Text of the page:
CNN meteorologist Chad Myers tracking Arthur for all of us.
CHAD MYERS, AMS METEOROLOGIST: John, this is the sixth consecutive year that we've had a named storm before the official start of hurricane season. And there is talk in the community out there about maybe backing up the beginning of hurricane season a little bit because six in a row is a trend.
There is your tropical storm warning really for the outer banks of North Carolina. But we're already seeing some very heavy rainfall coming on shore right now and winds to about 45 or 50.
The big threat today will be the rip currents. You just need to stay out of this water. There were like 70 rescues yesterday across Florida because people getting caught in the rip currents.
There goes the storm. It's a quick storm for us. Will be gone by 2:00 this afternoon.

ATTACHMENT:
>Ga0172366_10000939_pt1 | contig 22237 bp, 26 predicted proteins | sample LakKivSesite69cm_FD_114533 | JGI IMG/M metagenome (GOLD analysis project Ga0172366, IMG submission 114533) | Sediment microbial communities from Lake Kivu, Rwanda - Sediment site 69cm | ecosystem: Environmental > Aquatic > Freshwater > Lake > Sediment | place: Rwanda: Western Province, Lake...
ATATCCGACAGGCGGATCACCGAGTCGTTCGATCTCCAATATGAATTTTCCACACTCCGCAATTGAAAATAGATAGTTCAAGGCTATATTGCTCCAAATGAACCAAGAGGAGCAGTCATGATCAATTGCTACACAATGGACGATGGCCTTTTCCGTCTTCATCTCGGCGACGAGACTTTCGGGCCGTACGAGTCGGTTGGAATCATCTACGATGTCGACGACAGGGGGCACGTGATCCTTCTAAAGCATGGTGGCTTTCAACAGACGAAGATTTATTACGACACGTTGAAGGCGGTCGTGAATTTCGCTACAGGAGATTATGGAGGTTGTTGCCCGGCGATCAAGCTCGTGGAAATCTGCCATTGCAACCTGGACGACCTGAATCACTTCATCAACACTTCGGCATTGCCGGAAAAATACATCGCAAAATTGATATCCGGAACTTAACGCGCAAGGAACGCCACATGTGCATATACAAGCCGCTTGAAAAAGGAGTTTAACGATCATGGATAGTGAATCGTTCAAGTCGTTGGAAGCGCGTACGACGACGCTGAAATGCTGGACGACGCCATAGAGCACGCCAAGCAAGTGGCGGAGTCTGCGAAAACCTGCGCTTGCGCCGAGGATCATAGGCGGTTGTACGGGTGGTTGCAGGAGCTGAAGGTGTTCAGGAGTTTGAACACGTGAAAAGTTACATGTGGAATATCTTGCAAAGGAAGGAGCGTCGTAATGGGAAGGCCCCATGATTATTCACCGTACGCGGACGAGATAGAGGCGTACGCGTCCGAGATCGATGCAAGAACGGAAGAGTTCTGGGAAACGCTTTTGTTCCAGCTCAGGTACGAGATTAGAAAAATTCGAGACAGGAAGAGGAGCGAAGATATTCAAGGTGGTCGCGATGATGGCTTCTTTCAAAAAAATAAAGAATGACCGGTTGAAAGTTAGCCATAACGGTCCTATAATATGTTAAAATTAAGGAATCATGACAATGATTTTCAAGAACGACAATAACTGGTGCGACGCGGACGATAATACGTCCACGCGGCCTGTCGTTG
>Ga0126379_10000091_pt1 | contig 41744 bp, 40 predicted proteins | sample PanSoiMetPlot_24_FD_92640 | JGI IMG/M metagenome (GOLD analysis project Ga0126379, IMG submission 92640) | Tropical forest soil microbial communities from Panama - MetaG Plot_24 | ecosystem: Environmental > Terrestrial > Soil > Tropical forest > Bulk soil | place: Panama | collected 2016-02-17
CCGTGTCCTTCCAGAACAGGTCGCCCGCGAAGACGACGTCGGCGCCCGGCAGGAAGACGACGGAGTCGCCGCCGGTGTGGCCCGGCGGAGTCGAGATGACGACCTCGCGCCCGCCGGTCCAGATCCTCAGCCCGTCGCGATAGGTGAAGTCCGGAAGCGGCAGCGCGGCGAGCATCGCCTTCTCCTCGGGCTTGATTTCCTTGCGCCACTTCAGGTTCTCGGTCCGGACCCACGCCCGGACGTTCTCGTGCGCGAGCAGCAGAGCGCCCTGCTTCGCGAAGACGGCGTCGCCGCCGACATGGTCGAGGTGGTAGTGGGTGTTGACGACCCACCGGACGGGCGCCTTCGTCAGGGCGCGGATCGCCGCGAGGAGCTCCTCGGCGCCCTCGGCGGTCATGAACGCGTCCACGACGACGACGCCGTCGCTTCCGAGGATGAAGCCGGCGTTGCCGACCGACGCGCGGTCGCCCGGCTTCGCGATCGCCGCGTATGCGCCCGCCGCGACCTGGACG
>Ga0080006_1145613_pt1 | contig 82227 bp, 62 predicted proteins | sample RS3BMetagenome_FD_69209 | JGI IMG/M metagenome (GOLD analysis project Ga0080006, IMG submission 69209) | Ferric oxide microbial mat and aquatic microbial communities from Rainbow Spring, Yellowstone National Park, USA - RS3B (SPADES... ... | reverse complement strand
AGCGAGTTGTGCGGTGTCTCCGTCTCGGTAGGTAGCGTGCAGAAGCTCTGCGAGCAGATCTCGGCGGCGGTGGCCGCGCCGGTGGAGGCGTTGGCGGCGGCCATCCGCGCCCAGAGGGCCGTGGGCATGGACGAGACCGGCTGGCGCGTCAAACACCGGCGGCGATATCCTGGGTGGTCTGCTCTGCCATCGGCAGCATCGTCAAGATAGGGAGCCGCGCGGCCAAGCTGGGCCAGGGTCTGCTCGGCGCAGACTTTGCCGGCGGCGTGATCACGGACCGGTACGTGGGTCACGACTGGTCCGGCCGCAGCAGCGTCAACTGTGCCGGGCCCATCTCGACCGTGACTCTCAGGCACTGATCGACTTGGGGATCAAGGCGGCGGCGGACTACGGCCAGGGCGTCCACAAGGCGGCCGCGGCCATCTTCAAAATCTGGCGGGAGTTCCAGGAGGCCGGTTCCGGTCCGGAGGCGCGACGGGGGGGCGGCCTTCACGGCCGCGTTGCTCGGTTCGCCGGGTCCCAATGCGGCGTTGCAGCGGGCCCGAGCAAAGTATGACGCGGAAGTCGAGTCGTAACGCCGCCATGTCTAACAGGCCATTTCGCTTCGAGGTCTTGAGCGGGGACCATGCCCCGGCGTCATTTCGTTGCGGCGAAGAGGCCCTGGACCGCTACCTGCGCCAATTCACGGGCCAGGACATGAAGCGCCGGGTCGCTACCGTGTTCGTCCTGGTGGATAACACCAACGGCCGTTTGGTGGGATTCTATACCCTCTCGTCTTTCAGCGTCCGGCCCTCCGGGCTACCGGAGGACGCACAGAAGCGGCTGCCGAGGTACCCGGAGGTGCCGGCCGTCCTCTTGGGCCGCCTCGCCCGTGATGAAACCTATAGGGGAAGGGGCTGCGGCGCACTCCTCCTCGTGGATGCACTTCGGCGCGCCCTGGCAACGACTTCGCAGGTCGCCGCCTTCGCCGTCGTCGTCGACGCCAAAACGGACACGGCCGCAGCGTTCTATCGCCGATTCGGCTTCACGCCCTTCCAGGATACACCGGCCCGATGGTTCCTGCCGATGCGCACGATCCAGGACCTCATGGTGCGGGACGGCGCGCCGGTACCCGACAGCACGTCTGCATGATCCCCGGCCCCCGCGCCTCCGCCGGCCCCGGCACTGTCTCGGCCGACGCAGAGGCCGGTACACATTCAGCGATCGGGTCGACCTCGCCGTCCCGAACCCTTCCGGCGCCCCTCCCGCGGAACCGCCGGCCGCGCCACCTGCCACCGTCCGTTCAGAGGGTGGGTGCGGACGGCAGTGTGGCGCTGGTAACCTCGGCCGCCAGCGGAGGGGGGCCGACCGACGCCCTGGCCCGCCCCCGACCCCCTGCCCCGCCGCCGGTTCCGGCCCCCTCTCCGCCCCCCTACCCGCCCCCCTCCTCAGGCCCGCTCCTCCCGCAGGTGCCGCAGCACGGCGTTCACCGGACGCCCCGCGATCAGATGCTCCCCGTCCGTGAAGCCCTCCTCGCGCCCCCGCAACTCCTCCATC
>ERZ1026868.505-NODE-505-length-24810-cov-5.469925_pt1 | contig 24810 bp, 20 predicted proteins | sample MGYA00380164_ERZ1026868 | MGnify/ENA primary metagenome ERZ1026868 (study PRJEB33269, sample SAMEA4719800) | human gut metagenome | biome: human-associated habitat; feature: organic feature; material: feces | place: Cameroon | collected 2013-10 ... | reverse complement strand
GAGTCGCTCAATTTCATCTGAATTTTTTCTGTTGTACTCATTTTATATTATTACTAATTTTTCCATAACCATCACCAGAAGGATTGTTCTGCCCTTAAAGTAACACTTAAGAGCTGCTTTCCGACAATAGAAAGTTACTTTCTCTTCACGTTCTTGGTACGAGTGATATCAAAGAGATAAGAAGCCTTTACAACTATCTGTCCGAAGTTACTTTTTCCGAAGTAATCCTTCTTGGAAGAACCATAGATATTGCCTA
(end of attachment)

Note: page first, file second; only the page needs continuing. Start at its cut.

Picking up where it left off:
But something else is coming in behind it. Another storm that's going to make significant flooding rainfall potential from Michigan all the way down to Tennessee. Maybe even interacting a little bit with this tropical moisture. Not much, but a little bit. Anywhere you see red on this map, that's six inches of rain or more just in the next couple of days. So, a couple of storms coming here. We'll keep watching Arthur for you.
CAMEROTA: OK, Chad, thank you very much.
So, this morning, we are remembering the pioneering sportscaster Phyllis George, who passed away on Friday. Phyllis George had a remarkable career. In 1971, she was crowned Miss America. The crown catapulted her to national fame and before long she was blazing a trail in sports broadcasting. In 1975, she became the first female co- host of "The NFL Today," a football pre-game show on CBS. One of her co-hosts, Brent Musburger, said her smile lit up millions of homes.